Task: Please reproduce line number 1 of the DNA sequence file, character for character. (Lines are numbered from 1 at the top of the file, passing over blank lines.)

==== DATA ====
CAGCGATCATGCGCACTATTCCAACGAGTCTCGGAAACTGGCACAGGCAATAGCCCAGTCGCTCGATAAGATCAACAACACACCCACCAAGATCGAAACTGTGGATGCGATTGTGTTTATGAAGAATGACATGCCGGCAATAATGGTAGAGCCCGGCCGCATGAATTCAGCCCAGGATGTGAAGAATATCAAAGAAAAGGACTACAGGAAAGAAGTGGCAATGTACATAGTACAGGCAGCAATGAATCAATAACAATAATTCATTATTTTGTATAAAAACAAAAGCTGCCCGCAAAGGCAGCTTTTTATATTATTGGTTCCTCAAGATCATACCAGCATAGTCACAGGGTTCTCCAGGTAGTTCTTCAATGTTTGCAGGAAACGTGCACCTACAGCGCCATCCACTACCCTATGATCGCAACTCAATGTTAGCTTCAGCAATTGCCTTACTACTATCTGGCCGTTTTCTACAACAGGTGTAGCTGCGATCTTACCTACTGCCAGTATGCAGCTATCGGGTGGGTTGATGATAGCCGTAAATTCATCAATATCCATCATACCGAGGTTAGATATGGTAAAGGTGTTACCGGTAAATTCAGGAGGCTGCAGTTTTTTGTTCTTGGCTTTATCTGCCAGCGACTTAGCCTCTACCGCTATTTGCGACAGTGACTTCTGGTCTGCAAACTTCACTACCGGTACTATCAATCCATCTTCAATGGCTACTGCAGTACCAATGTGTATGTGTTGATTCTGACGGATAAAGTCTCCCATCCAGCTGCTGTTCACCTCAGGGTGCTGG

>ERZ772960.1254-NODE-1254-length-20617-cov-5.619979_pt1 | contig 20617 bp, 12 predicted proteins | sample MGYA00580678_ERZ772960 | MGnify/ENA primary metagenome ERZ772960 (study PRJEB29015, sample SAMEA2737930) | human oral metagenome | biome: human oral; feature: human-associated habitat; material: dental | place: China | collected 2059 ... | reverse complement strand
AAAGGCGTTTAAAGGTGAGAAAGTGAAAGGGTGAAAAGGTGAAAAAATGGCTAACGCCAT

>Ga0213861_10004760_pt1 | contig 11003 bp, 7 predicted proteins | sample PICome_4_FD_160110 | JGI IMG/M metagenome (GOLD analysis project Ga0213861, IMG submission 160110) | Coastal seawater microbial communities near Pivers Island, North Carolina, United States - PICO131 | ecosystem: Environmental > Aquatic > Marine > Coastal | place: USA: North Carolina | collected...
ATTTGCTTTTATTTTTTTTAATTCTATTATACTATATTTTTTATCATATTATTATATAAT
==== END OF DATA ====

CAGCGATCATGCGCACTATTCCAACGAGTCTCGGAAACTGGCACAGGCAATAGCCCAGTCGCTCGATAAGATCAACAACACACCCACCAAGATCGAAACTGTGGATGCGATTGTGTTTATGAAGAATGACATGCCGGCAATAATGGTAGAGCCCGGCCGCATGAATTCAGCCCAGGATGTGAAGAATATCAAAGAAAAGGACTACAGGAAAGAAGTGGCAATGTACATAGTACAGGCAGCAATGAATCAATAACAATAATTCATTATTTTGTATAAAAACAAAAGCTGCCCGCAAAGGCAGCTTTTTATATTATTGGTTCCTCAAGATCATACCAGCATAGTCACAGGGTTCTCCAGGTAGTTCTTCAATGTTTGCAGGAAACGTGCACCTACAGCGCCATCCACTACCCTATGATCGCAACTCAATGTTAGCTTCAGCAATTGCCTTACTACTATCTGGCCGTTTTCTACAACAGGTGTAGCTGCGATCTTACCTACTGCCAGTATGCAGCTATCGGGTGGGTTGATGATAGCCGTAAATTCATCAATATCCATCATACCGAGGTTAGATATGGTAAAGGTGTTACCGGTAAATTCAGGAGGCTGCAGTTTTTTGTTCTTGGCTTTATCTGCCAGCGACTTAGCCTCTACCGCTATTTGCGACAGTGACTTCTGGTCTGCAAACTTCACTACCGGTACTATCAATCCATCTTCAATGGCTACTGCAGTACCAATGTGTATGTGTTGATTCTGACGGATAAAGTCTCCCATCCAGCTGCTGTTCACCTCAGGGTGCTGG